Constitutional Issues in Rockville DUI Cases
DUI stops and arrests are very common in Rockville, Montgomery County, and throughout the rest of Maryland. When a law enforcement officer pulls individuals over, they are looking for probably cause to conduct a search of a person’s vehicle for alcohol, drugs, or other incriminating evidence. The Fourth Amendment, Fifth Amendment and Sixth Amendment pose Constitutional issues that we see in DUI cases on a regular basis. Below, a Rockville DUI lawyer discusses these constitutional issues and how they present themselves in DUI cases. For more information, don’t hesitate to call our Rockville DUI lawyers for a consultation.
How Constitutional Issues Can Impact a Case
Fourth Amendment issues that come up during DUI cases have to do with why a person was initially stopped. The Fourth Amendment protects people from unlawful searches and seizures by police officers. If the person in the vehicle was not properly stopped then anything that happens as a result of that stop is considered “fruit of the poisonous tree,” which means it is inadmissible.
Similarly, we see issues with the Sixth Amendment in the courts on a regular basis. This amendment guarantees your right to a speedy trial. These issues come up in DUI cases in Rockville where there is a backlog of DUI cases to be heard. If too long a period of time has gone by between the time the person was charged and the time their case is heard in the court, the court will sometimes throw the case out because there was unfair procedure and the defense could not adequately do its job. Examples include when witnesses are missing and evidence such as surveillance tapes becomes unavailable due to the length of time between the crime and the trial. Accordingly, Constitutional issues play a major role in DUI cases.
Other than the Fourth Amendment there aren’t any major Constitutional issues. There are sometimes issues associated with how a person was advised of their rights once they were arrested and offered a chemical breath test. Those kinds of issues implicate the Fifth Amendment against self-incrimination.
In Maryland, a person does not have to submit to any chemical breath test or other kinds of tests once they are placed under arrest. They are advised of their rights before they submit to a test. They have a right to refuse that test if they elect to. Most of the time individuals will be given a form to review and waive their rights under the Fifth Amendment of the Constitution. If they are not properly advised of those rights then whatever happens as a result, whether it is a breath, blood or urine test or even a statement, it usually can be suppressed by the court.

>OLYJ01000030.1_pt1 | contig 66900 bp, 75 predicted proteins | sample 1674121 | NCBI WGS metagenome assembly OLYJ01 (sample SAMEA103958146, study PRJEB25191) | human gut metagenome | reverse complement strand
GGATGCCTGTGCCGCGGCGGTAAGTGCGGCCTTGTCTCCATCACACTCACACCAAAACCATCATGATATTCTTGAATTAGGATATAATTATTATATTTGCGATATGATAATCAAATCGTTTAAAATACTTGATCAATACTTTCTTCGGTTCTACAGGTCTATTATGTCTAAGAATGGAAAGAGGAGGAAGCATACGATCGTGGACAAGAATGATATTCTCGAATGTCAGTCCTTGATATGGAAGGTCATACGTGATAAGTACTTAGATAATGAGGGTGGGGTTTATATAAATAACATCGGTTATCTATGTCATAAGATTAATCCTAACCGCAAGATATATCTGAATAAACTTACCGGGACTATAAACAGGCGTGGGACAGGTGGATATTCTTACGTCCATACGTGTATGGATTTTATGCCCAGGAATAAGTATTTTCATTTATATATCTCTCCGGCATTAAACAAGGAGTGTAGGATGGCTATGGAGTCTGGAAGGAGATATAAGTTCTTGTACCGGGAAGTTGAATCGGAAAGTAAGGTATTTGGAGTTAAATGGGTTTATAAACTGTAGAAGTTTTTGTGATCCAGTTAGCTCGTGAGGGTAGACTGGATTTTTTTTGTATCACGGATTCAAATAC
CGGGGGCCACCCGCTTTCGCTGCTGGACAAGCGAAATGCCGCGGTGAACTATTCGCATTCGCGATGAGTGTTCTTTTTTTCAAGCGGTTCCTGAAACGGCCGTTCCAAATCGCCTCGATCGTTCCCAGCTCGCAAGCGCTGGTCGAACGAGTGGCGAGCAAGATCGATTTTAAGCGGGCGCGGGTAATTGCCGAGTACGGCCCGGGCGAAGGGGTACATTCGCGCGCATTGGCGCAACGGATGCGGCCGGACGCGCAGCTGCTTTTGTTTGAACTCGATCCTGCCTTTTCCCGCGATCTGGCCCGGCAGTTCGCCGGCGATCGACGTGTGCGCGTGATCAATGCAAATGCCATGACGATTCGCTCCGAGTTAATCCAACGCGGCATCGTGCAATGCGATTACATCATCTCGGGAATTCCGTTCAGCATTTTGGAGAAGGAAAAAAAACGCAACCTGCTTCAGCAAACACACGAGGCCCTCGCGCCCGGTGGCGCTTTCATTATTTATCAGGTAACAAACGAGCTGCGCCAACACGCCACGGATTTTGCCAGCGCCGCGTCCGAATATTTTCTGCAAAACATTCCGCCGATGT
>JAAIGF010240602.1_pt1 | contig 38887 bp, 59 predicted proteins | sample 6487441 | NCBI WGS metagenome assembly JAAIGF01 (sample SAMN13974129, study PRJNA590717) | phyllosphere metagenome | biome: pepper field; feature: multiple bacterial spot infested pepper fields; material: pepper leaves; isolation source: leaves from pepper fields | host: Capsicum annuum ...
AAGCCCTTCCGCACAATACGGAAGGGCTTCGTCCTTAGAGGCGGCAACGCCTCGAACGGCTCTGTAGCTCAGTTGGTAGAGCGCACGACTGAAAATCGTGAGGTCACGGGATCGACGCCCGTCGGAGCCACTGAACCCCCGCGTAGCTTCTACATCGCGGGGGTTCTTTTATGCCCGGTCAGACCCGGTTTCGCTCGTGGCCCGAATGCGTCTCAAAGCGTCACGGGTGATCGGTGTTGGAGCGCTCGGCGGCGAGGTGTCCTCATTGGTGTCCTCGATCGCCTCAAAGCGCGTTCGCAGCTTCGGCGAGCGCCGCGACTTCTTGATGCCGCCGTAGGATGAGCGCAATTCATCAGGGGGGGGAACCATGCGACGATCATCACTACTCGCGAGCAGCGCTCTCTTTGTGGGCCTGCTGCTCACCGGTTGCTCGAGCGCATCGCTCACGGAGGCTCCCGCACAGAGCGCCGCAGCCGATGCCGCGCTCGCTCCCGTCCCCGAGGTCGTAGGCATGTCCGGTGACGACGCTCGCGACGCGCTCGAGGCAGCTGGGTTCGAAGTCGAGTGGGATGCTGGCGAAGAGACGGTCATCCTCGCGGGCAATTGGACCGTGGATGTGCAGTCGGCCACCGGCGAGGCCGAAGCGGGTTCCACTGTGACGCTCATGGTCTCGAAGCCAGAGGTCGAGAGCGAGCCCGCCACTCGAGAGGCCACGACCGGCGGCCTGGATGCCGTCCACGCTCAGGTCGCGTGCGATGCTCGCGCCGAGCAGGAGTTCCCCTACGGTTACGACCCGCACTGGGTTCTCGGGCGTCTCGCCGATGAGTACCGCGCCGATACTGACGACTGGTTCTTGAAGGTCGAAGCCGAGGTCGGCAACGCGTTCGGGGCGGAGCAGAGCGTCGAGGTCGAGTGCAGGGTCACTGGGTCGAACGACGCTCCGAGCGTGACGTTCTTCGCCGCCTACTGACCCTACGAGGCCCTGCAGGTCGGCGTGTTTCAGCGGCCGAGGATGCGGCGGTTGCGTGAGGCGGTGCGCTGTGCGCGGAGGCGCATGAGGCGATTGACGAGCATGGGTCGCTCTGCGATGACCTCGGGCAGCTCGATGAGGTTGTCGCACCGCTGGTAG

Appealing a Rockville DUI Cases
You can appeal a DUI case in Rockville for no reason at all and that appeal becomes what is called a de novo appeal, which allows the case to be heard by the Circuit Court with a brand new trial. Essentially a person is returning with a completely clean slate for the appeal of their DUI case to the Circuit Court. The things that will travel with them are pieces of testimony from their original case which were taken under oath, including the testimony of the defendant, if there was any. The Circuit Court finder of fact, whether a judge or a jury, can then hear exactly what they stated on the record and it can be used against them in the Circuit Court appeal.
The judge will be listening to the arguments of both the state and the defense on whether or not there was a Constitutional violation. The judge ultimately makes the determination of whether or not there was a violation based on his or her interpretation of the law.
Meaning of Search and Seizure in Rockville
Search and seizure means you cannot be unlawfully stopped by a police officer or seized by a police officer unless the officer has reasonable, articulable suspicion that criminal activity is afoot, and subsequently a person cannot be arrested by a police officer unless that reasonable, articulable suspicion has matured into probable cause to place an individual under arrest. That means the officer has more than just a hunch that criminal activity is afoot. Once the officer has seized a person or stopped them, he does not have the ability to arrest that person unless he has more information that would make him believe that it was more likely than not that this individual has committed a criminal act.